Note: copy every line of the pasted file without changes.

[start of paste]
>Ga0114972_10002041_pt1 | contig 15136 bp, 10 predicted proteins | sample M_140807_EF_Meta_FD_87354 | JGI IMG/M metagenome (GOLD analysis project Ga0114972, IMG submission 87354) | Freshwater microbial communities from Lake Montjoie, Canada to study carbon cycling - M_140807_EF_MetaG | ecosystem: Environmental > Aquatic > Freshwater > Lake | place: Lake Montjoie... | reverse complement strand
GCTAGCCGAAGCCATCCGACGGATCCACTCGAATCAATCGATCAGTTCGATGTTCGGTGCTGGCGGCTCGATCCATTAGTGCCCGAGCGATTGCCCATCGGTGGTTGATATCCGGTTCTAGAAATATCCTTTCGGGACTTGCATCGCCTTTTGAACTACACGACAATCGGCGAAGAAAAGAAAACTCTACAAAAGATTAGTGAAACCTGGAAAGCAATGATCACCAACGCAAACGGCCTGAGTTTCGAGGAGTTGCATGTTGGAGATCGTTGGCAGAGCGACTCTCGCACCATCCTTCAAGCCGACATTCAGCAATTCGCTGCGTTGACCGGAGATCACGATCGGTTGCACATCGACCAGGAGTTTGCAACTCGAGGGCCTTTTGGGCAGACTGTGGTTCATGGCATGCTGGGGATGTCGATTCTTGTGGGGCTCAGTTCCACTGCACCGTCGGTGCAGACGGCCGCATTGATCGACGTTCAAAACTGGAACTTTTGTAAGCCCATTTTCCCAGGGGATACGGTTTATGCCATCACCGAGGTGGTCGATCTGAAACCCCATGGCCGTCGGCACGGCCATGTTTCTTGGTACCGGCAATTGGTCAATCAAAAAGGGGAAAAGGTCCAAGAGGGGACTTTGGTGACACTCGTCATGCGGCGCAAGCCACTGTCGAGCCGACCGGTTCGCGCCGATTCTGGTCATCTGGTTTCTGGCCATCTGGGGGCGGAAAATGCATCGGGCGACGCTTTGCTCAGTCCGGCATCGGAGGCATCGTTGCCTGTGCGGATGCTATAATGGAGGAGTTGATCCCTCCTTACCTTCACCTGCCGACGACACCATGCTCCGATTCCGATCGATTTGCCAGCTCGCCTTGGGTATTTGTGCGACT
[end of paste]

>Ga0114972_10002041_pt1 | contig 15136 bp, 10 predicted proteins | sample M_140807_EF_Meta_FD_87354 | JGI IMG/M metagenome (GOLD analysis project Ga0114972, IMG submission 87354) | Freshwater microbial communities from Lake Montjoie, Canada to study carbon cycling - M_140807_EF_MetaG | ecosystem: Environmental > Aquatic > Freshwater > Lake | place: Lake Montjoie... | reverse complement strand
GCTAGCCGAAGCCATCCGACGGATCCACTCGAATCAATCGATCAGTTCGATGTTCGGTGCTGGCGGCTCGATCCATTAGTGCCCGAGCGATTGCCCATCGGTGGTTGATATCCGGTTCTAGAAATATCCTTTCGGGACTTGCATCGCCTTTTGAACTACACGACAATCGGCGAAGAAAAGAAAACTCTACAAAAGATTAGTGAAACCTGGAAAGCAATGATCACCAACGCAAACGGCCTGAGTTTCGAGGAGTTGCATGTTGGAGATCGTTGGCAGAGCGACTCTCGCACCATCCTTCAAGCCGACATTCAGCAATTCGCTGCGTTGACCGGAGATCACGATCGGTTGCACATCGACCAGGAGTTTGCAACTCGAGGGCCTTTTGGGCAGACTGTGGTTCATGGCATGCTGGGGATGTCGATTCTTGTGGGGCTCAGTTCCACTGCACCGTCGGTGCAGACGGCCGCATTGATCGACGTTCAAAACTGGAACTTTTGTAAGCCCATTTTCCCAGGGGATACGGTTTATGCCATCACCGAGGTGGTCGATCTGAAACCCCATGGCCGTCGGCACGGCCATGTTTCTTGGTACCGGCAATTGGTCAATCAAAAAGGGGAAAAGGTCCAAGAGGGGACTTTGGTGACACTCGTCATGCGGCGCAAGCCACTGTCGAGCCGACCGGTTCGCGCCGATTCTGGTCATCTGGTTTCTGGCCATCTGGGGGCGGAAAATGCATCGGGCGACGCTTTGCTCAGTCCGGCATCGGAGGCATCGTTGCCTGTGCGGATGCTATAATGGAGGAGTTGATCCCTCCTTACCTTCACCTGCCGACGACACCATGCTCCGATTCCGATCGATTTGCCAGCTCGCCTTGGGTATTTGTGCGACT